I have said it before and I’ll say it again: those with compliant children can’t quite understand those with strong-willed children. That’s not to say anyone’s job as a parent is easy. Absolutely not. It is to say, however, that there are some things that a strong-willed parent must do that the parent of a more compliant child doesn’t understand and may view as downright harsh. If you have a strong-willed kid, you know what I mean. If you haven’t heard these terms before because you’ve never read the book “The Strong-Willed Child” in an effort to convince yourself you aren’t crazy, you are going to find this harsh. Consider yourself warned.
I tweeted it and mentioned it in passing. Here’s what actually happened…
We were having a fun family evening. Just before dinner, we were playing in the den when something (I can’t remember now what) didn’t suit Brynna’s fancy. As is sometimes her response, she got angry and threw some toys from her kitchen where she’d been playing. She knew before I said it that she’d have to go to timeout, so she wasn’t shocked when I instructed her to go. She did decide, however, that this was one of those days. This was a moment she would assess if Mom and Dad are to be trusted; if they are as strong as they claim to be. So what did my pint-sized wonder do? She turned and gave me that Look – the one where I know she’s about to openly defy me – and said, “no.” The Look is not a sneer or one of manipulation but simply a full-faced, straight-in-the-eye stare that says, “I’m willing to push as hard as I can to see if your boundary is tough enough to hold me.” David immediately instructed BG to apologize. She turned, gave him the same look, and said, “no.” David took her to timeout, explained that we don’t throw and we don’t tell Mommy and Daddy no and walked away.
After the allotted time on the step, David went to release Brynna. He bent down, and asked if we should throw. She sniffed back the tears and said, “no no.” He then said, “We don’t tell Mommy no. You need to say you’re sorry.” She looked him straight in the eye and said, “no.” So back on the step she went. Two minutes later, I went to free the captive but the scene repeated. She fully acknowledged her understanding of the situation and at the same time made fully clear her intent NOT to apologize. Round 3 carried with it the added penalty of a spanking. Round 4 went similarly to Round 2. By Round 5, Daddy headed upstairs to make dinner. Round 6 also included a spanking; Rounds 7, 8 and 9 carried added measures of tears and wailing but still no apology. By Round 10, dinner was ready and I headed upstairs to eat – a bag of microwave popcorn because after 10 rounds that’s all you have the patience to make. Before going up the stairs, I sat on the step and looked at my red-faced little girl. Our conversation went something like this…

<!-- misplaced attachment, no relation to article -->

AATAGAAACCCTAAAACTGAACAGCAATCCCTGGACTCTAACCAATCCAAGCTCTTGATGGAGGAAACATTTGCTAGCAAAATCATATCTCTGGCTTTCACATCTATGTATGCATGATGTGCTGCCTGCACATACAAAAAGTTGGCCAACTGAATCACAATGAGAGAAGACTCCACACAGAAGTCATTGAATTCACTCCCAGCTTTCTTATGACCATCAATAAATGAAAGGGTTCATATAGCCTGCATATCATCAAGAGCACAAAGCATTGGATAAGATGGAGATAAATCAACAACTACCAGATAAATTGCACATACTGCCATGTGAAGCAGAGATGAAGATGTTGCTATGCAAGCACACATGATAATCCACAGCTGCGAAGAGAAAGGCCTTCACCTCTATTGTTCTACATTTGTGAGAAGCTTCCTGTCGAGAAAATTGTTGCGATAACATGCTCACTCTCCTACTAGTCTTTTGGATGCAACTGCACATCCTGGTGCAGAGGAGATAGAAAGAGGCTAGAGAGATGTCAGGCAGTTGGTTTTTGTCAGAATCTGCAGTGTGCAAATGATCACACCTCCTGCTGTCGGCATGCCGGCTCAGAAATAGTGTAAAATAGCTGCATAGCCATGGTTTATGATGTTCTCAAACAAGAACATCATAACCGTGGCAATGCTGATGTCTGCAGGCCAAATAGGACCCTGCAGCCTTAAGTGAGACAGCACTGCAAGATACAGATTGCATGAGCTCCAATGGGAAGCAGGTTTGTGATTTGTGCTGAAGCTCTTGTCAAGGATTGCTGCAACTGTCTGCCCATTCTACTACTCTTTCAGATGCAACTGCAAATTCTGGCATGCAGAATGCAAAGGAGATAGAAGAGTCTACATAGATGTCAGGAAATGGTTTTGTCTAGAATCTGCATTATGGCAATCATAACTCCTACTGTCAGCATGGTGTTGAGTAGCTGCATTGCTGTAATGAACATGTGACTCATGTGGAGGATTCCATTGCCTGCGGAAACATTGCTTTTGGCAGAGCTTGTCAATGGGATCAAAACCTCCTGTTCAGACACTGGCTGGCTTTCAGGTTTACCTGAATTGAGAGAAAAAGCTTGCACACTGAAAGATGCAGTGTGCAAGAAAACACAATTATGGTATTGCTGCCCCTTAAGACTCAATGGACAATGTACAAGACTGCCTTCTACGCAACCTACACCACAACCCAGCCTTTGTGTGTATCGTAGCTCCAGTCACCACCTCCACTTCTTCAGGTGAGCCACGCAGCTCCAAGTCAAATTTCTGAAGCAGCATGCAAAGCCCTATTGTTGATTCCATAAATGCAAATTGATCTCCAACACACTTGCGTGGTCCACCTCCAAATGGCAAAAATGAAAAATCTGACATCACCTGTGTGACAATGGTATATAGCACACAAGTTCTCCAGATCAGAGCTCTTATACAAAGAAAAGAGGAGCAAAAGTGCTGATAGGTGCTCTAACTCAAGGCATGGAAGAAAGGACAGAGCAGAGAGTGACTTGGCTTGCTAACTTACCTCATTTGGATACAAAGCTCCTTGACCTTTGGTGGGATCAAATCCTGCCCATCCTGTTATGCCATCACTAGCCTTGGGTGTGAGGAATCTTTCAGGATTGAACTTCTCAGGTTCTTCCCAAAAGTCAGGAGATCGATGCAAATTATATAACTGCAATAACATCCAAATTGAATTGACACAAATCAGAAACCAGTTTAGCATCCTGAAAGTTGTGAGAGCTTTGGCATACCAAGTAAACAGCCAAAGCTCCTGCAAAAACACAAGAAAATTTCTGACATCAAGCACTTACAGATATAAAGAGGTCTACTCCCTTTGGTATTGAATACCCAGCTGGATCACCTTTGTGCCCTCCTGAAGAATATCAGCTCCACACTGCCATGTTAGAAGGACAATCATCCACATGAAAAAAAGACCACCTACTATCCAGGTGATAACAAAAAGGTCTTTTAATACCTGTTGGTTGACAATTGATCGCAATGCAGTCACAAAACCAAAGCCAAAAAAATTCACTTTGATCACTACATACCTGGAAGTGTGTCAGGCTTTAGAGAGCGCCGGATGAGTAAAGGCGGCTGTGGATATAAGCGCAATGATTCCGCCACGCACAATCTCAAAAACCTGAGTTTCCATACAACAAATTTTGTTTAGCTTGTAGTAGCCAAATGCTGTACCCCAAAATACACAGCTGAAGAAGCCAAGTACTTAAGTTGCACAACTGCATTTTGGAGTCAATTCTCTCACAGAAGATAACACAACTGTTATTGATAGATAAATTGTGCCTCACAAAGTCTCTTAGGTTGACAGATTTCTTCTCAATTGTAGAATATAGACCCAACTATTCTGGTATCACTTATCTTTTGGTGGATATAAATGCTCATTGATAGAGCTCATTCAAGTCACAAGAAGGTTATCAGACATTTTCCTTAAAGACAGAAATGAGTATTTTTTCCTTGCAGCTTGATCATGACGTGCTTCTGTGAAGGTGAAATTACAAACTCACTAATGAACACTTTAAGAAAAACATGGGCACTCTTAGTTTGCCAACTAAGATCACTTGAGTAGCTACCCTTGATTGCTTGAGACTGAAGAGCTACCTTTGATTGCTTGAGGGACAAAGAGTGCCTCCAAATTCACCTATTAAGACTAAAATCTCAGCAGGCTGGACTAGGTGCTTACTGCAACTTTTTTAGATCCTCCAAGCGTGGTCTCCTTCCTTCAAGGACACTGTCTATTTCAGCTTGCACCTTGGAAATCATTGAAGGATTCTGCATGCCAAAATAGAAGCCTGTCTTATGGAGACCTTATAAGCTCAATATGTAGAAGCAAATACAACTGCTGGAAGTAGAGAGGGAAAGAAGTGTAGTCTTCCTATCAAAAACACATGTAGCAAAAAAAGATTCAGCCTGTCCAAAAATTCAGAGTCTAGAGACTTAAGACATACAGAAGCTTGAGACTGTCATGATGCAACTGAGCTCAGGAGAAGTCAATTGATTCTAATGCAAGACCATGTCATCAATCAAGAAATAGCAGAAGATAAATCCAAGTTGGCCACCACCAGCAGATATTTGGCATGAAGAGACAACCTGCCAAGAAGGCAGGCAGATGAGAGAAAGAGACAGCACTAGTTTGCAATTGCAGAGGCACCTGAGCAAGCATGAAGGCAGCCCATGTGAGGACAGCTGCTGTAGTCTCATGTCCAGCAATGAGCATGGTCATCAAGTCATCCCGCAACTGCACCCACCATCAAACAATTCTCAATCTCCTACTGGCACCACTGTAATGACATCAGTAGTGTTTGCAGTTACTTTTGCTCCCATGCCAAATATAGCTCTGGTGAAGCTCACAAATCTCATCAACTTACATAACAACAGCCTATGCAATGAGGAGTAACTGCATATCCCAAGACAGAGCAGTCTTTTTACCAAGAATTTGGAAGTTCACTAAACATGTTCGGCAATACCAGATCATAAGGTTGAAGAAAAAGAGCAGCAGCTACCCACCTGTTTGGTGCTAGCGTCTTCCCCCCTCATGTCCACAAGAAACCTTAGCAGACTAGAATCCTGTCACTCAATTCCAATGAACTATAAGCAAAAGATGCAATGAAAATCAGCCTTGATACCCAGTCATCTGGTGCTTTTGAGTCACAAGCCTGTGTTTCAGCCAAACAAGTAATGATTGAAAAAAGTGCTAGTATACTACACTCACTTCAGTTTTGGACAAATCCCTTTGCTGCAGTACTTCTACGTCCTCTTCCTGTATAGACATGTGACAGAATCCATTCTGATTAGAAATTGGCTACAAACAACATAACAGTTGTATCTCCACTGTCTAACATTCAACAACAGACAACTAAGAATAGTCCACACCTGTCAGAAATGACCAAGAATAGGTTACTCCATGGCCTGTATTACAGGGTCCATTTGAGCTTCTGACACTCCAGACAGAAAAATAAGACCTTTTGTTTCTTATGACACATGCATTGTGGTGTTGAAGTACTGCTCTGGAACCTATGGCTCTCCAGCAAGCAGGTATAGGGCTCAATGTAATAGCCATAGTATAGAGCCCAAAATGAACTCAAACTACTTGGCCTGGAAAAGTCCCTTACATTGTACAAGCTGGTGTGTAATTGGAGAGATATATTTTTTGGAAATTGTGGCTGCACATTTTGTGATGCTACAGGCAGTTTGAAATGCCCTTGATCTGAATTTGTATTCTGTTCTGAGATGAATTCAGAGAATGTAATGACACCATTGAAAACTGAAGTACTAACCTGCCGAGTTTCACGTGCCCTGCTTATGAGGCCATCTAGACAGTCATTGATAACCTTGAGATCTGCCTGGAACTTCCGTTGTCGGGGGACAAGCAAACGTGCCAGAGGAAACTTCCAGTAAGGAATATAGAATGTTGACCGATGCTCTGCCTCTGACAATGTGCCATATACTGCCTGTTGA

Me: Brynna, do we throw?
BG: no, no
Me: Do we tell Mommy no?
BG: no, no
Me: When we act bad and are disrespectful, do we have to say ‘I’m sorry?’
Me: Do you want to come upstairs and eat with Mommy and Daddy?
Me: Can you say Sorry?
Me: If you can’t say I’m Sorry, you have to stay in time out. Do you want to get off the step?
Me: Can you say Sorry?
As I stepped over her and headed upstairs, I said, “I love you, Brynna Bear. I love you so much that I’ll do this all night if that’s what you choose.” I will never be able to prove it and she’d never admit it, but I promise I saw a little twinkle in her eye. There was a little recognition in her tiny spirit that said, “I need to know that.”
So for the next hour, I proved it. In total, we spent over an hour and a half in our standoff on the step. After 3 trips to the potty – 2 of which were an adorable attempt to sneak out of punishment – we spent Round 27 (or thereabouts…who knows; I lost count!) naked because she refused to put clothes back on. After that, we changed into pajamas, marched upstairs and went to bed without reading books and without Minnie Mouse, Baby or the 13 other stuffed friends usually in her bed. As I closed the door to her room, I told her the same thing I had all night and do all day – “I love you.”
The last 5 minutes of the standoff happened in her room. I finally took her out of bed, sat on the floor holding her and we talked it all out from the beginning. I know you’re thinking that by this point she’s not even two years old and had no idea what was going on. That’s the parent in you who doesn’t have a strong-willed child. She finished every sentence I began. No, we don’t throw. No, we don’t say ‘no’ to adults. Yes, we always say we’re sorry. If Daddy hurts feelings, what does he need to say? I’m sorry. If Minnie Mouse acts badly, what does she need say? I’m sorry. (That line got repeated more than the others. We had to ensure that the rule applied for everyone – Aubie, Other Minnie Mouse, Baby, Frog and Wombat) Did Brynna act badly when she told Mommy no? Yes. Should you say sorry? Yes. Can you tell Mommy sorry? No.
Finally, after almost two hours and a repeat of the above conversation three more times, she buried her face in my chest and said, “Mommy, sorry.” We then went downstairs for some food and a cup of milk and it took another 5 minutes to tell Daddy sorry. But she did it.
It was never about the words “I’m sorry.” A dozen times a day she does what she shouldn’t or forgets to apologize. It wasn’t about breaking her spirit. I never, ever want to do that. It wasn’t even about asserting authority. She knows who’s in charge. It was about assuring Brynna that no matter how hard she pushes, the nets are sturdy, the fences are secure, the people in charge are strong enough to trust.
Harsh, crazy or exhausting as it may be, she knows that. And harsh, crazy or exhausting as it may be, that’s my job. To make sure that my very strong little girl becomes a a very strong woman.